Dec 21 2012

Holiday Pet Advice!

The holidays are right around the corner. Whether we like it or not, they can be stressful – for you and your pet. To make this holiday season a little brighter, we have compiled a list on a handful of topics and included our top tidbits of advice.

Winter is here and with it comes snow, ice and frigid temperatures. Here are some tips for keeping your pet toasty and safe in the cold.

As a general rule, if you’re cold enough to want to go indoors, your pet probably is too.

Do not let your dog off the leash in snow or ice because they can lose their scent and get lost. More dogs are lost in winter so make sure yours has ID tags.

After being outside, always wipe a dog’s paw pads and belly with warm water and dry thoroughly. This will help clean off salt, which can cause cracked skin and bleeding. This will also prevent them from ingesting chemicals like antifreeze.

Keeping warm depletes energy and requires more caloric intake so make sure your pet is well-fed. Foods that are high in protein are best for keeping animals warm. Keep the water dish full too.

According to the American Animal Hospital Association (AAHA), more than 53 percent of pets travel with their owners. Traveling by car or plane can be rough on your furry companions so make sure to plan accordingly.

When traveling by car, make sure to bring food and water for rest stops. Smaller, more frequent meals are a good idea for long rides. You won’t have to worry that the pet will be hungry. Walk or jog around during rest stops, pets need to stretch too.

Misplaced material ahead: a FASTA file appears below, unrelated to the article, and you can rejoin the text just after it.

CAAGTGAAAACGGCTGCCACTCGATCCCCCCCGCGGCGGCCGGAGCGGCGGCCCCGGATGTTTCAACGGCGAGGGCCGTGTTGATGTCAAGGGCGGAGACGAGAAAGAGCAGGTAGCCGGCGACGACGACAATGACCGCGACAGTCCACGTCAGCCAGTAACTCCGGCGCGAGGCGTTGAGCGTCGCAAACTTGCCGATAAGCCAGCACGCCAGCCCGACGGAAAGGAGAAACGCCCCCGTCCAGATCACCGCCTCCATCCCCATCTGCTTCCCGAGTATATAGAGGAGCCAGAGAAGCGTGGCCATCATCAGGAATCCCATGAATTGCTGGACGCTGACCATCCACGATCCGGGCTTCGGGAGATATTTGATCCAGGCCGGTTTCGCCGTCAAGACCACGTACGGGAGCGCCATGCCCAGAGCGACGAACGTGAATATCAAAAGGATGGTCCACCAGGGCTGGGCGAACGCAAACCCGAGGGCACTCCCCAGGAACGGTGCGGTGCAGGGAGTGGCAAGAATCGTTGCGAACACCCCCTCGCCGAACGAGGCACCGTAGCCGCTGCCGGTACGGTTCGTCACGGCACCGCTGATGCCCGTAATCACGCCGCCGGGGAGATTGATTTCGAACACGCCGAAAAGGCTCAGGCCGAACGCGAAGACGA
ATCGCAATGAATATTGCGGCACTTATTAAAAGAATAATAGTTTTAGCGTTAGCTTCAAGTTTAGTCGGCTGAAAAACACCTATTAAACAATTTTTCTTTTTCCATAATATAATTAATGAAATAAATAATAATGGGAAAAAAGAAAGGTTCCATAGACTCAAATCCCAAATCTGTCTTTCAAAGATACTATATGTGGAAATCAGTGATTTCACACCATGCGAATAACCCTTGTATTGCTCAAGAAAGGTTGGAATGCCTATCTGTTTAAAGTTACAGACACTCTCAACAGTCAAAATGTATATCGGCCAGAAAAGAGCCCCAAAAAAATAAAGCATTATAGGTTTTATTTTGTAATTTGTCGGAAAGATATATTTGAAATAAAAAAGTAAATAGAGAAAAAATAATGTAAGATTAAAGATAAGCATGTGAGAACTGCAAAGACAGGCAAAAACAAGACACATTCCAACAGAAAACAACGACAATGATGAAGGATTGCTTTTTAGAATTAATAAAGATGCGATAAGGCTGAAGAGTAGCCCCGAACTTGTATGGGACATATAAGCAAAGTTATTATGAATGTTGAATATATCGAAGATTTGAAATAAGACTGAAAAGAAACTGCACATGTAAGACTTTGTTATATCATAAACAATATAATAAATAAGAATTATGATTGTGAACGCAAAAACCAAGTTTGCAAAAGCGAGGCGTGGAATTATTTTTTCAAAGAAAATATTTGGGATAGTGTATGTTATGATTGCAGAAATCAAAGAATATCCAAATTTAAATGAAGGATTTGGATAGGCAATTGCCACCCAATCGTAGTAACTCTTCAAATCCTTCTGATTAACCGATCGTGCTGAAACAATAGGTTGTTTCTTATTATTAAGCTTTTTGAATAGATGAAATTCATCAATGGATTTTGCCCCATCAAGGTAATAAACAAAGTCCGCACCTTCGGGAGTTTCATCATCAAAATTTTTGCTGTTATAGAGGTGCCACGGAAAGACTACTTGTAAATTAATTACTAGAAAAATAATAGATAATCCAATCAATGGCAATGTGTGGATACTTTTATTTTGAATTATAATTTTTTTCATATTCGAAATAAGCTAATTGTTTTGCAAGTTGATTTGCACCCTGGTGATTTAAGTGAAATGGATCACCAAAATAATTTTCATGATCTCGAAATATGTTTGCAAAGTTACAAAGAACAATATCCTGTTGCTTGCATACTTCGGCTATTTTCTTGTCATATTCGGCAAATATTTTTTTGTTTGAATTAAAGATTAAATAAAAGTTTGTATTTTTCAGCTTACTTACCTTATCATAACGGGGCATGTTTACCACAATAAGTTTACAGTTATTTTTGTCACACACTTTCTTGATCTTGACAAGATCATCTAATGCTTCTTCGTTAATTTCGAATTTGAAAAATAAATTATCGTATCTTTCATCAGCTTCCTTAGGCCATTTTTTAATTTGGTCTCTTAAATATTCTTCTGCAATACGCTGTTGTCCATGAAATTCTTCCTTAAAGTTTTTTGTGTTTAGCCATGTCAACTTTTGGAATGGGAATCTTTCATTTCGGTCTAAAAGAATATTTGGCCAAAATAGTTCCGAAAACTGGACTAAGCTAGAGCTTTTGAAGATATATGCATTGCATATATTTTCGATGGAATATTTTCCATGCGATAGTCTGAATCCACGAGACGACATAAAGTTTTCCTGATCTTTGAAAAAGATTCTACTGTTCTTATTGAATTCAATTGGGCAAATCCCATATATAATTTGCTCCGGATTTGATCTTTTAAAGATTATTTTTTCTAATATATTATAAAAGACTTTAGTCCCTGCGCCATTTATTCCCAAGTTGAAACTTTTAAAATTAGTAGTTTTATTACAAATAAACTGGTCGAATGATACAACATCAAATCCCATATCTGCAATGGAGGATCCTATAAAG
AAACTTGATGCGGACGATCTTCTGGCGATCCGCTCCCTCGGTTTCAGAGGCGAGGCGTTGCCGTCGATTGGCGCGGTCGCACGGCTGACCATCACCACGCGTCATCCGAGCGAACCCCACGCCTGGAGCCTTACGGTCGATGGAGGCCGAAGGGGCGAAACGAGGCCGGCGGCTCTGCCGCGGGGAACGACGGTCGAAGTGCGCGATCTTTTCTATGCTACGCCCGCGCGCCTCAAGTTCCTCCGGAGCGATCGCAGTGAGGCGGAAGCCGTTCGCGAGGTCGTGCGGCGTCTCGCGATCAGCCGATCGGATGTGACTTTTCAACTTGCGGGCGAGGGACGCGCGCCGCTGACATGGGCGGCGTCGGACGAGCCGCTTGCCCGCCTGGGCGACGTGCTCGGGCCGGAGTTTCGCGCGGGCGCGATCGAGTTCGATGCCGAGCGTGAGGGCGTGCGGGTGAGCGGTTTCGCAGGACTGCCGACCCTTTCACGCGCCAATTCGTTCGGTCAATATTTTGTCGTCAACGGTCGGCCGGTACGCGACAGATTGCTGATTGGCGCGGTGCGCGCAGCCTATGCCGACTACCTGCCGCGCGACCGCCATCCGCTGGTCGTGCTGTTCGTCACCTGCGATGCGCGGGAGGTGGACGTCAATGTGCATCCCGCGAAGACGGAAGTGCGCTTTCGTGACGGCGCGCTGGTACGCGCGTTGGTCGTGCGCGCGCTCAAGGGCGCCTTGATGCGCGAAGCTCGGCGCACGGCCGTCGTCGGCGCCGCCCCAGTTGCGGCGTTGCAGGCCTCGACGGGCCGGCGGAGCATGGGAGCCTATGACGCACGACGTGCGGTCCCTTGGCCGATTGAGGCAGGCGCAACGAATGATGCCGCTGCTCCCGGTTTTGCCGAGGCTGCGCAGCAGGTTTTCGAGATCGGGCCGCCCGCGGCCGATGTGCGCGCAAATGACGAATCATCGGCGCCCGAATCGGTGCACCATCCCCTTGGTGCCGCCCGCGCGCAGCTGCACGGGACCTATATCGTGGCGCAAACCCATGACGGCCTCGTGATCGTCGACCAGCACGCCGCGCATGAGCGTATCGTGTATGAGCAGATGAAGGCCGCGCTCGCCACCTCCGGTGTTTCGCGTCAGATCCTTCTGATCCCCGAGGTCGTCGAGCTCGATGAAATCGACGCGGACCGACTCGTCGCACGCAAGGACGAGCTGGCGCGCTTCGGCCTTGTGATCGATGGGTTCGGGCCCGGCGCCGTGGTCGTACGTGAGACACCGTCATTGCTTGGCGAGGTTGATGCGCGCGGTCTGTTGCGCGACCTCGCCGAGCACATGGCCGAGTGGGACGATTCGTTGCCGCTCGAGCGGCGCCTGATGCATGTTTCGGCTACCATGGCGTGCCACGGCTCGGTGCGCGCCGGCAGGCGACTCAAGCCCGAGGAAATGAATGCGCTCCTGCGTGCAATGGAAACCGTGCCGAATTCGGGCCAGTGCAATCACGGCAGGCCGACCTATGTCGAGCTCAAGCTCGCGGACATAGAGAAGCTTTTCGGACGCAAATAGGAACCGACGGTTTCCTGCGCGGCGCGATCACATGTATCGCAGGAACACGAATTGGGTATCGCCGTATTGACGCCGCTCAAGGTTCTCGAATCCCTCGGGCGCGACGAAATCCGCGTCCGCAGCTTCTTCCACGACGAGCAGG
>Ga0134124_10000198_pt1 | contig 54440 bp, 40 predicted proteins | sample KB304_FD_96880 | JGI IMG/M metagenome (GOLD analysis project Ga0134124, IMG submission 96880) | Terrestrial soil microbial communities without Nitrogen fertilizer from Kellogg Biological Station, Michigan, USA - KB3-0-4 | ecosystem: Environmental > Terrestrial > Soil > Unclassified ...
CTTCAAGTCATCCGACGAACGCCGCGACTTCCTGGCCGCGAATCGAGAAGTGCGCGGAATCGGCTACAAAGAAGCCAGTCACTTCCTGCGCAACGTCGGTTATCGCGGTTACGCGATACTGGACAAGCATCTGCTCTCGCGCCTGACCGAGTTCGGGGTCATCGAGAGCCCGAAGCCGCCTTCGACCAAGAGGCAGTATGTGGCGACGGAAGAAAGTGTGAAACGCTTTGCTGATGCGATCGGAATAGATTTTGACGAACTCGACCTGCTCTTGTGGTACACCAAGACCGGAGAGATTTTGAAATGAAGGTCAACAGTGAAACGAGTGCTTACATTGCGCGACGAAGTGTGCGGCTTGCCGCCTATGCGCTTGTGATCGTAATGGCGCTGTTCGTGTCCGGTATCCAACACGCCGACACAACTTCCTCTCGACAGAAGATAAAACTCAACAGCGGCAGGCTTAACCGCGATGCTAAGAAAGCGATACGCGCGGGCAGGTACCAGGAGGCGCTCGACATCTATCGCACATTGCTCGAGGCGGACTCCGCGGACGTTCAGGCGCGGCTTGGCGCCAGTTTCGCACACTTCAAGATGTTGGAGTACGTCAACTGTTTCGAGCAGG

The closer your pet sits to the front of the vehicle, the better. The front of the car has less motion which means a decreased chance of car sickness.

Secure your pet, for its safety and yours too. Using a crate or a harness prevents distraction, keeps the car clean and will hinder the animal from sticking its head out the window. Using a divider between the front of the car and the backseat will keep an animal from sitting on your lap or getting under your feet.

Nearly 5,000 pets are lost or killed each year when flying. When traveling by plane, make sure your pet wears an ID tag. If possible, think about getting a microchip. Microchips store a lot of data and never come off. Tape a picture of your animal and your contact information to its cage or crate.

Each airline has their own rules associated about animals, cages and fees. Make sure to check in advance to prevent last-minute problems before your trip. All animals must be at least eight-weeks-old and weaned for five days.

Don’t feed your pet four to six hours before flying. Bring a container of frozen water with you to prevent spillage.

Sometimes leaving your pet at home is the best option. The winter holiday season is one of the busiest for kennels, so plan far in advance and follow these tips.

Do some research. You wouldn’t leave your children with strangers, so we suggest you don’t leave your pets without looking into different kennels.

Make sure you understand what you are getting into – policies, billing, food and exercise schedules, hours for pickup and drop-off. It is better to ask questions.

Check the facility for cleanliness and odors. Take note of the other animals and their interaction with staff.
 
Summer Valley Veterinary Clinic
Aurora Veterinary
www.summervalleyvet.com

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